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See Inside January 2008

Second Thoughts on Fluoride

New research indicates that a cavity-fighting treatment could be risky if overused



AARON GOODMAN

Long before the passionate debates over cigarettes, DDT, asbestos or the ozone hole, most Americans had heard of only one environmental health controversy: fluoridation. Starting in the 1950s, hundreds of communities across the U.S. became embroiled in heated battles over whether fluorides—ionic compounds containing the element fluorine—should be added to their water systems. On one side was a broad coalition of scientists from government and industry who argued that adding fluoride to drinking water would protect teeth against decay; on the other side were activists who contended that the risks of fluoridation were inadequately studied and that the practice amounted to compulsory medication and thus was a violation of civil liberties.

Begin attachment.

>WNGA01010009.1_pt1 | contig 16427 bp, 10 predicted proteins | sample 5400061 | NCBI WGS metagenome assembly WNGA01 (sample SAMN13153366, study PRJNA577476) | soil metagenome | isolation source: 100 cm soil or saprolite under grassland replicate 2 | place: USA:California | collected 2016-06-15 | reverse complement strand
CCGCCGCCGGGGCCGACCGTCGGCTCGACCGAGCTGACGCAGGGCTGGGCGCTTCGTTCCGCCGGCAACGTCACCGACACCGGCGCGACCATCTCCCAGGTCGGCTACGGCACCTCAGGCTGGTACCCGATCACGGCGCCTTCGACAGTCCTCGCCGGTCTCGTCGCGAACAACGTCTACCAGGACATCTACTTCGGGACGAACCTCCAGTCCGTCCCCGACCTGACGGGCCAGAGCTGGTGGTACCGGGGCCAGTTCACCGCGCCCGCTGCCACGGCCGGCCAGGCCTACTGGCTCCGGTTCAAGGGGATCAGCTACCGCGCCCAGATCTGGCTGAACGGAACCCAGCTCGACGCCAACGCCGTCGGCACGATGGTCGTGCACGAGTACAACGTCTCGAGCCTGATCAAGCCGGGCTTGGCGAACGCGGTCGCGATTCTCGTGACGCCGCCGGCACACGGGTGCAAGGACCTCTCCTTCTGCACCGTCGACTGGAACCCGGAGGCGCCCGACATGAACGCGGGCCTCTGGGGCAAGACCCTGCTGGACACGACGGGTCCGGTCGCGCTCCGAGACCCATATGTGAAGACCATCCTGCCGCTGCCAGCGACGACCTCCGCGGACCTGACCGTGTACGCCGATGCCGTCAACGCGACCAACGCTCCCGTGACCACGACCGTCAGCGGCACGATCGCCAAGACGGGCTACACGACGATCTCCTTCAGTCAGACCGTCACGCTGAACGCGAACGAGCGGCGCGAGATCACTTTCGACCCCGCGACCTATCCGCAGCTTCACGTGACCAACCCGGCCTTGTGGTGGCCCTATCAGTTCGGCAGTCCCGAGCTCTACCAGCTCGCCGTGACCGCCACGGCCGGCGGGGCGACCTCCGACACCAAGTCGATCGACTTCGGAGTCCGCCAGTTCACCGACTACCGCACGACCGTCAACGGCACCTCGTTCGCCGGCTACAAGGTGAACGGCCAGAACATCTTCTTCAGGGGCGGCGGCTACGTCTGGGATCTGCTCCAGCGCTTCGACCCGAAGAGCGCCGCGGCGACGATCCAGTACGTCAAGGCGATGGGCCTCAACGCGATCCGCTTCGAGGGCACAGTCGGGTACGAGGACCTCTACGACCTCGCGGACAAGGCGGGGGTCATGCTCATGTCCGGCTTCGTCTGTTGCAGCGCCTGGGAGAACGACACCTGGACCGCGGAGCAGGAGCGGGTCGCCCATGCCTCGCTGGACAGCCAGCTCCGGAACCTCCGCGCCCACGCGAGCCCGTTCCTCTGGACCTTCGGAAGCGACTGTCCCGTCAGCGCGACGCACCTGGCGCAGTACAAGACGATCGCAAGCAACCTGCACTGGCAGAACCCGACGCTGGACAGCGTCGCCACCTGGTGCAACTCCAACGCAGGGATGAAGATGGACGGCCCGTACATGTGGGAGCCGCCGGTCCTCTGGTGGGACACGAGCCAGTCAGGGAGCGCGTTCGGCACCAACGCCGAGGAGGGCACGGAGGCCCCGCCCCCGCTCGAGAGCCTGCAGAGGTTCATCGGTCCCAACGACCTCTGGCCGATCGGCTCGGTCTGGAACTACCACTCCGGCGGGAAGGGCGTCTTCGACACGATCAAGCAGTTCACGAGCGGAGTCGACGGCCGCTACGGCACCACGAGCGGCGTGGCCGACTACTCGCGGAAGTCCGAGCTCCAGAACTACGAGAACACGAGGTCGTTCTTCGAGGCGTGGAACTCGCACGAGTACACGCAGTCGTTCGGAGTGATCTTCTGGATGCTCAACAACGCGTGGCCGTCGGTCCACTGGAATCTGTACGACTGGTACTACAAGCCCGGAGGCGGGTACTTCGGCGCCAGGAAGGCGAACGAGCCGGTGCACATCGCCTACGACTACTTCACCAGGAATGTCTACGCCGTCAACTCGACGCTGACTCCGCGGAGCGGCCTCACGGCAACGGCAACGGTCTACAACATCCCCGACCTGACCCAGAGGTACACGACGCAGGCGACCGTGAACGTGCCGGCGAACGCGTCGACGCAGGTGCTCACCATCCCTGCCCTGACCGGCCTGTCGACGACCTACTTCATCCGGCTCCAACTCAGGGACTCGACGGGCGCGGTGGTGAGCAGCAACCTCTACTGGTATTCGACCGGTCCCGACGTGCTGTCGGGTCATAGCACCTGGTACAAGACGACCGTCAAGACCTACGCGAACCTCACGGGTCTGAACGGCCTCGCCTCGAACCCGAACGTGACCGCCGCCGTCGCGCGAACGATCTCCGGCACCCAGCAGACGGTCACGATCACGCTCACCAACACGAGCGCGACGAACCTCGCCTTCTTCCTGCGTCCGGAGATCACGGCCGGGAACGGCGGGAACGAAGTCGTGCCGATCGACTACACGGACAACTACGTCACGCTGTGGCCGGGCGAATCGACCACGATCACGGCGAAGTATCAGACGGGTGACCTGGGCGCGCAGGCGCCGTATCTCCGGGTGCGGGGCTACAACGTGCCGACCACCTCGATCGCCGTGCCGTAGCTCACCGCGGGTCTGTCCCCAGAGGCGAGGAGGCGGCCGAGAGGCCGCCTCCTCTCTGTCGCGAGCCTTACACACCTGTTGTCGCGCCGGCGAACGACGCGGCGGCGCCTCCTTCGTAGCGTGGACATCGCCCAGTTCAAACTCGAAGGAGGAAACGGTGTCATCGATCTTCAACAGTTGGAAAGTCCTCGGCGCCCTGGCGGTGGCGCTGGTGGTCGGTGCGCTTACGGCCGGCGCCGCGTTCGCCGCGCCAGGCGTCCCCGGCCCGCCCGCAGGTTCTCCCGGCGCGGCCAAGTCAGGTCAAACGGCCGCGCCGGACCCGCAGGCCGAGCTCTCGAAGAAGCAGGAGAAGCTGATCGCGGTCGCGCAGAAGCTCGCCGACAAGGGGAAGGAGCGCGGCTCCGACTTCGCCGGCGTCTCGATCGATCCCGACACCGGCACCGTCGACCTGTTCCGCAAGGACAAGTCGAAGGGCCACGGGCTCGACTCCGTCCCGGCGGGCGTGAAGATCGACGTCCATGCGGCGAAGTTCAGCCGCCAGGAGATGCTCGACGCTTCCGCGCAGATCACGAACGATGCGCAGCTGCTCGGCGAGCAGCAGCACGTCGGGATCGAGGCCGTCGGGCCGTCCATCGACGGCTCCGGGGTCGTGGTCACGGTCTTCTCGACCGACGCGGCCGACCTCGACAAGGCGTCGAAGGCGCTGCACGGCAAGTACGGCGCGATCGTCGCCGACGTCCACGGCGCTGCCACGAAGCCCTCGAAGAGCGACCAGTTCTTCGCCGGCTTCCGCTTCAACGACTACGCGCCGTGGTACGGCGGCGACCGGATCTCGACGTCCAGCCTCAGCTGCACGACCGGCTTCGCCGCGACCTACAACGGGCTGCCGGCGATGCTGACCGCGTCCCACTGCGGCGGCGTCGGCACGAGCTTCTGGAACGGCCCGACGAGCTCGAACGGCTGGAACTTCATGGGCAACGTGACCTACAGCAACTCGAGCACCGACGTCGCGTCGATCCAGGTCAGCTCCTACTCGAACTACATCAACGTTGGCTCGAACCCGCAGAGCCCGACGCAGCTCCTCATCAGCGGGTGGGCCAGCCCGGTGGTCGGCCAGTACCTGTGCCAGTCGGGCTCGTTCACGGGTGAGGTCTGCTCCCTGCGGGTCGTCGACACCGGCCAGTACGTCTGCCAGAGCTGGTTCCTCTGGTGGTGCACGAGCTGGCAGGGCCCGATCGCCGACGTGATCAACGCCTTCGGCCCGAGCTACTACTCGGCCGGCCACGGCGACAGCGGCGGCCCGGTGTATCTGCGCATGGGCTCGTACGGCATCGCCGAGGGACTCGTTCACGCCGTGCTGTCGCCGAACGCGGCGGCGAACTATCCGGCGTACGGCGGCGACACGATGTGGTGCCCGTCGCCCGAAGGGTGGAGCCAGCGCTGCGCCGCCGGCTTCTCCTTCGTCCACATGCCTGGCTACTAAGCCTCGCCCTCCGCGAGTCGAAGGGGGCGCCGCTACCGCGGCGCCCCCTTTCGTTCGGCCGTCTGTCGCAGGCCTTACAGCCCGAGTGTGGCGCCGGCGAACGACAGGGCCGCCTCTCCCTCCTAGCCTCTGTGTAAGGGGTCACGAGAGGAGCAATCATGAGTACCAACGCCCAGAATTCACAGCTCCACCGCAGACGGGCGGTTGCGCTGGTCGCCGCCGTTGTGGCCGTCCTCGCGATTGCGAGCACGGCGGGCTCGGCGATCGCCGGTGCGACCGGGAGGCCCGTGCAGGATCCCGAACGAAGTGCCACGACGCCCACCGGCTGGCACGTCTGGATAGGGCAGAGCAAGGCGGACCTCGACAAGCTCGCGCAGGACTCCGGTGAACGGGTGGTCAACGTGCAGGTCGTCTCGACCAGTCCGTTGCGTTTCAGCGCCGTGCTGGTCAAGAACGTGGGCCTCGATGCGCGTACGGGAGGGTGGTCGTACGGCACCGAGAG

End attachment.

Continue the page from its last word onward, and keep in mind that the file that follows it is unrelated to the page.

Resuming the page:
The advocates of fluoride eventually carried the day, in part by ridiculing opponents such as the right-wing John Birch Society, which called fluoridation a communist plot to poison America. Today almost 60 percent of the U.S. population drinks fluoridated water, including residents of 46 of the nation’s 50 largest cities. Outside the U.S., fluoridation has spread to Canada, the U.K., Australia, New Zealand and a few other countries. Critics of the practice have generally been dismissed as gadflies or zealots by mainstream researchers and public health agencies in those countries as well as the U.S. (In other nations, however, water fluoridation is rare and controversial.) The U.S. Centers for Disease Control and Prevention even lists water fluoridation as one of the 10 greatest health achievements of the 20th century, alongside vaccines and family planning.

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